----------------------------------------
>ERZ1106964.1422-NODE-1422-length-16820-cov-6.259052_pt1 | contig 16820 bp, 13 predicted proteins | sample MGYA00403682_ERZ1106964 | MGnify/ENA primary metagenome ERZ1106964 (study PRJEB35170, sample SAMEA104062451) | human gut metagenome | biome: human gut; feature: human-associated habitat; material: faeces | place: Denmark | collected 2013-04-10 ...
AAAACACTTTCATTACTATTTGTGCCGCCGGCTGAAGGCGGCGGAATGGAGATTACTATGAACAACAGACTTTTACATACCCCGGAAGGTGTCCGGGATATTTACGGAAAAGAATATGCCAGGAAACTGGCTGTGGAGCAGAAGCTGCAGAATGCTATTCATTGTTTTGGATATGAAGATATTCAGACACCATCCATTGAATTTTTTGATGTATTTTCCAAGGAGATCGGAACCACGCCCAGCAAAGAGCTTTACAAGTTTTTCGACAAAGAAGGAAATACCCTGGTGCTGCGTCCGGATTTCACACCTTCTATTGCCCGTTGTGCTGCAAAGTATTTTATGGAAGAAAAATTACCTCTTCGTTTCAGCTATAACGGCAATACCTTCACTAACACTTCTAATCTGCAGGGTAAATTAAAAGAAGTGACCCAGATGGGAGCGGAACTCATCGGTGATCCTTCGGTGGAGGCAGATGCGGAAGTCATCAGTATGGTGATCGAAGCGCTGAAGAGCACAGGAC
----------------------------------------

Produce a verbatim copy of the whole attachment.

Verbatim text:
>ERZ1106964.1422-NODE-1422-length-16820-cov-6.259052_pt1 | contig 16820 bp, 13 predicted proteins | sample MGYA00403682_ERZ1106964 | MGnify/ENA primary metagenome ERZ1106964 (study PRJEB35170, sample SAMEA104062451) | human gut metagenome | biome: human gut; feature: human-associated habitat; material: faeces | place: Denmark | collected 2013-04-10 ...
AAAACACTTTCATTACTATTTGTGCCGCCGGCTGAAGGCGGCGGAATGGAGATTACTATGAACAACAGACTTTTACATACCCCGGAAGGTGTCCGGGATATTTACGGAAAAGAATATGCCAGGAAACTGGCTGTGGAGCAGAAGCTGCAGAATGCTATTCATTGTTTTGGATATGAAGATATTCAGACACCATCCATTGAATTTTTTGATGTATTTTCCAAGGAGATCGGAACCACGCCCAGCAAAGAGCTTTACAAGTTTTTCGACAAAGAAGGAAATACCCTGGTGCTGCGTCCGGATTTCACACCTTCTATTGCCCGTTGTGCTGCAAAGTATTTTATGGAAGAAAAATTACCTCTTCGTTTCAGCTATAACGGCAATACCTTCACTAACACTTCTAATCTGCAGGGTAAATTAAAAGAAGTGACCCAGATGGGAGCGGAACTCATCGGTGATCCTTCGGTGGAGGCAGATGCGGAAGTCATCAGTATGGTGATCGAAGCGCTGAAGAGCACAGGAC